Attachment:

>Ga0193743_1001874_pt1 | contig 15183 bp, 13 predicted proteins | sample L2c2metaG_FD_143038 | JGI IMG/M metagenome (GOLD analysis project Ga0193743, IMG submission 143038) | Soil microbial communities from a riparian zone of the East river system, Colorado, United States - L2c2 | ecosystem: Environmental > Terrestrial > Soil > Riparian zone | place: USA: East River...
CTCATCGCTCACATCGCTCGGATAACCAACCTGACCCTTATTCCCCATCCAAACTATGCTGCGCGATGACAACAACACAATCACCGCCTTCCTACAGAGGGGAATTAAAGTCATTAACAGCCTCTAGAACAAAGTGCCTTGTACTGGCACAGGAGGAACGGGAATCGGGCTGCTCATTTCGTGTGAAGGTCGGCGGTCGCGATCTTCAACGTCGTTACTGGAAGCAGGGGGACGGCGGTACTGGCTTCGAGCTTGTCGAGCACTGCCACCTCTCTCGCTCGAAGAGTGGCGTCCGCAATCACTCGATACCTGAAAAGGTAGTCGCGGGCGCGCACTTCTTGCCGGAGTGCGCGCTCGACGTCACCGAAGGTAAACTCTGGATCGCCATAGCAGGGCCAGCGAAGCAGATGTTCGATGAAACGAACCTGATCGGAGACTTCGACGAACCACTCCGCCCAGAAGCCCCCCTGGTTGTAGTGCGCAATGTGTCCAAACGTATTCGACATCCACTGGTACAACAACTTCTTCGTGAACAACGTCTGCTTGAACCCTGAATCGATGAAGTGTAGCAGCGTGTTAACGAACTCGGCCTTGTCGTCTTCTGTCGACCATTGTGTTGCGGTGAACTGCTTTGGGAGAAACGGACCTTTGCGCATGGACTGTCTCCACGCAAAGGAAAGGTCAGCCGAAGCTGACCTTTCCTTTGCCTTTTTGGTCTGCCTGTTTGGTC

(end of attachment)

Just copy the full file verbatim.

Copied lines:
>Ga0193743_1001874_pt1 | contig 15183 bp, 13 predicted proteins | sample L2c2metaG_FD_143038 | JGI IMG/M metagenome (GOLD analysis project Ga0193743, IMG submission 143038) | Soil microbial communities from a riparian zone of the East river system, Colorado, United States - L2c2 | ecosystem: Environmental > Terrestrial > Soil > Riparian zone | place: USA: East River...
CTCATCGCTCACATCGCTCGGATAACCAACCTGACCCTTATTCCCCATCCAAACTATGCTGCGCGATGACAACAACACAATCACCGCCTTCCTACAGAGGGGAATTAAAGTCATTAACAGCCTCTAGAACAAAGTGCCTTGTACTGGCACAGGAGGAACGGGAATCGGGCTGCTCATTTCGTGTGAAGGTCGGCGGTCGCGATCTTCAACGTCGTTACTGGAAGCAGGGGGACGGCGGTACTGGCTTCGAGCTTGTCGAGCACTGCCACCTCTCTCGCTCGAAGAGTGGCGTCCGCAATCACTCGATACCTGAAAAGGTAGTCGCGGGCGCGCACTTCTTGCCGGAGTGCGCGCTCGACGTCACCGAAGGTAAACTCTGGATCGCCATAGCAGGGCCAGCGAAGCAGATGTTCGATGAAACGAACCTGATCGGAGACTTCGACGAACCACTCCGCCCAGAAGCCCCCCTGGTTGTAGTGCGCAATGTGTCCAAACGTATTCGACATCCACTGGTACAACAACTTCTTCGTGAACAACGTCTGCTTGAACCCTGAATCGATGAAGTGTAGCAGCGTGTTAACGAACTCGGCCTTGTCGTCTTCTGTCGACCATTGTGTTGCGGTGAACTGCTTTGGGAGAAACGGACCTTTGCGCATGGACTGTCTCCACGCAAAGGAAAGGTCAGCCGAAGCTGACCTTTCCTTTGCCTTTTTGGTCTGCCTGTTTGGTC